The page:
- Connect with friends, or friends of friends, on campus if possible.
- Read bulletin boards in the Student Center.
- In a similar vein, actively seek out a student-run theater production, concert, art show, or sports game—whatever suits your fancy.
- Don’t be shy—go up to a student and ask where they like to spend their free time…then go check it out!
- Bring some homework, find a workspace, and do as Rihanna would: work, work, work, work, work.
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All the Right Moves, on All the Right Campuses: 5 not-so-obvious things to do on your campus visits
So you’ve crafted your college list—pored over school websites, read all the online forums, or maybe looked through a book like The Fiske Guide. Hopefully, you’ve identified a few colleges to reach for and several more that look like comfortable possibilities. Now what?
We’ve written in the past about what your next step should be: campus visits. But this topic is always worth revisiting. The importance of finding a campus whose culture suits you is paramount. College is where you spend four of the most formative years of your life; believe it or not, certain campus cultures are extremely different from others. You can read every page of a school’s website, but without visiting it, you’d be hard-pressed to get a sense for its vibe.
Check out our earlier post for a list of more administrative things you should make sure to do. Here, five decidedly un-administrative activities. They may not help your application, but they’ll do the equally important work of helping you gauge a school’s culture, which might be different—and maybe even more complex and exciting!—than the one presented on its official tour.
Better than any tour guide, these are the people who will be able to show you around campus in the most comprehensive way. Not only will they be able to point you towards lecture halls and the cafeteria, but also the less noteworthy buildings that would be a part of your daily routine were you to attend the school. Ask to see a dorm, the student gym, or the inside of a seminar room.
This is a great way to get a sense of the pulse of the entire student body fairly quickly and without moving a muscle. You can tell a lot about what the student body cares about by reading the bulletin boards—at most schools, students themselves put up posters for the organizations they’re a part of, and the turnover is pretty quick. While you’re there, take note of anything going on during your stay, and plan to check it out if possible!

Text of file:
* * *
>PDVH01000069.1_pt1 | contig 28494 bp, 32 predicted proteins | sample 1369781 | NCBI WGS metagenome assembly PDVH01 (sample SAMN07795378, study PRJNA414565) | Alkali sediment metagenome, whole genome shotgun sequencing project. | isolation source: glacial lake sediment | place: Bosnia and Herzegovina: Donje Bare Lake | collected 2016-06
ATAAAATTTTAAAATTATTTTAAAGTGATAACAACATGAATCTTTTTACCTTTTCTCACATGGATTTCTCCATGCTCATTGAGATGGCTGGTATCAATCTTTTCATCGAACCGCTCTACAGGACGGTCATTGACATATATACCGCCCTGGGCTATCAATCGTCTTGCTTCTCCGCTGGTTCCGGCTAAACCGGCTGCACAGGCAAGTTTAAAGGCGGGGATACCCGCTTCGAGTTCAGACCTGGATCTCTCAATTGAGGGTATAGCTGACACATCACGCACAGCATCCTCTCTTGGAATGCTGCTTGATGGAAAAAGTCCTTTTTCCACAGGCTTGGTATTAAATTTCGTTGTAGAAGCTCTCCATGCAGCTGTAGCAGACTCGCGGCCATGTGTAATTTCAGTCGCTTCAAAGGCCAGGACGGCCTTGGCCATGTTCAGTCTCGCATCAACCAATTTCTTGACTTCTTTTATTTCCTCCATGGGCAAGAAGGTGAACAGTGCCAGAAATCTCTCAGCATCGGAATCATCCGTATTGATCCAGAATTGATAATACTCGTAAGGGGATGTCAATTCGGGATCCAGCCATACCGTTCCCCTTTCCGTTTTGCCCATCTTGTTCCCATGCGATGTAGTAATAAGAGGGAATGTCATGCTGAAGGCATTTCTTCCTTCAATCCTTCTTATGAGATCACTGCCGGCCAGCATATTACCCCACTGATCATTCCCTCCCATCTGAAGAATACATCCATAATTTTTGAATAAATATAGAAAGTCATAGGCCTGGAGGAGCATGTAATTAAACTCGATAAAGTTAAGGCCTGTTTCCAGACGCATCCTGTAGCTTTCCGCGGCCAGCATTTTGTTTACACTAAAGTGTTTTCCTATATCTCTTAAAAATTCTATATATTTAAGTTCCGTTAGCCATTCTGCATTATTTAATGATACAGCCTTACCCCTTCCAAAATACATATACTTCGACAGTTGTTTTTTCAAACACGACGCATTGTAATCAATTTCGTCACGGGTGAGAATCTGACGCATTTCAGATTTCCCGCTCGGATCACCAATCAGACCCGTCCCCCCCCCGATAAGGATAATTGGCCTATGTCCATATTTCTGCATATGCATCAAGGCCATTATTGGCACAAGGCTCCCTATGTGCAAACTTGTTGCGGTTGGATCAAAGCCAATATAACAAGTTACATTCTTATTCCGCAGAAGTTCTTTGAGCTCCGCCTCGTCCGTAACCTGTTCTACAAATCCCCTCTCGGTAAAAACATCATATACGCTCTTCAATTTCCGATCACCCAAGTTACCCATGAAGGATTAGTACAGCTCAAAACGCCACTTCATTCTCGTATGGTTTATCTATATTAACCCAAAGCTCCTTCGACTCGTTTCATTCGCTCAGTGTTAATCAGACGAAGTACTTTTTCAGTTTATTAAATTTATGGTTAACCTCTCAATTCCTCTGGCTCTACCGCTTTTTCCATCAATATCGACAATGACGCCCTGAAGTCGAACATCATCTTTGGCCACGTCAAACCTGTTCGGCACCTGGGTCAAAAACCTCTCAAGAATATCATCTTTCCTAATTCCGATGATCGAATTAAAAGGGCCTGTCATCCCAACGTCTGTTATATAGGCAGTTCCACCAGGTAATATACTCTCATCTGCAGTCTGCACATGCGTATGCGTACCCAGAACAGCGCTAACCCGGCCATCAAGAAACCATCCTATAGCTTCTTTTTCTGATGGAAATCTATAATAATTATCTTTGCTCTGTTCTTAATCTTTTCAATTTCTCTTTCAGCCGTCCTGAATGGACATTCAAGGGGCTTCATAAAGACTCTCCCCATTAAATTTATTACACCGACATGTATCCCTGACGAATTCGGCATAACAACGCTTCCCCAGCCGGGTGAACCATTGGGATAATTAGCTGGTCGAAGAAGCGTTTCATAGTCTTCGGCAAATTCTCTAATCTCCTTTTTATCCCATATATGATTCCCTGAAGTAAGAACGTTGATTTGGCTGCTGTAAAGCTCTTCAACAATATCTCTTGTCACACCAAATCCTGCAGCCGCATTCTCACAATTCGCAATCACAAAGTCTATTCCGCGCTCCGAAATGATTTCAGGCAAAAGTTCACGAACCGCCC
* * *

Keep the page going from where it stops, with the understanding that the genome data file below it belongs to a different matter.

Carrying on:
If it’s important to you that you go to a school with a strong arts culture—or sports culture, or ballroom dancing culture, for that matter—you should make plans to participate in some way during your stay. You’ll get a feel for what opportunities await you. Not to mention, you’ll be able to tell instantly from the attendance whether the student body at a particular college cares about what you care about too.
Maybe you’ll end up grabbing a meal in a campus café, drinking coffee in a nearby shop, or reading a magazine in a student center. Regardless of where you find yourself, notice how students move about these spaces, and pay attention to whether you feel at home in them.
Alternatively, campuses often have central buildings, popular social areas, or quads where student organizations hold drives and advertise upcoming events, and students congregate in between classes. Check out one of these spots! They’re the types of spaces you’d likely visit daily or weekly as an attending student, and thus, they warrant your attention as a prospective one.
Though you’re going to spend your college years making lifelong friends and trying out new activities, you’ll also be doing some homework every once in awhile. The best way to picture yourself fitting in at a school is to see how it feels doing some of the more mundane things, like homework, while you’re visiting.
So grab a campus map, find a workspace, and make your way! Keep in mind that you may not be allowed to enter the libraries, but that shouldn’t stop you from setting up shop in a student study space or empty nook. Operating on campus like you’re an actual student will help you in all sorts of ways. You’ll get a feel for the layout of the campus, see students in action, and—most importantly—you’ll start to sense the work culture of a school. Though it’s obviously hard to draw conclusions from a few hours in a café or study space, you’ll get a better sense of a school’s vibe than you might imagine you would.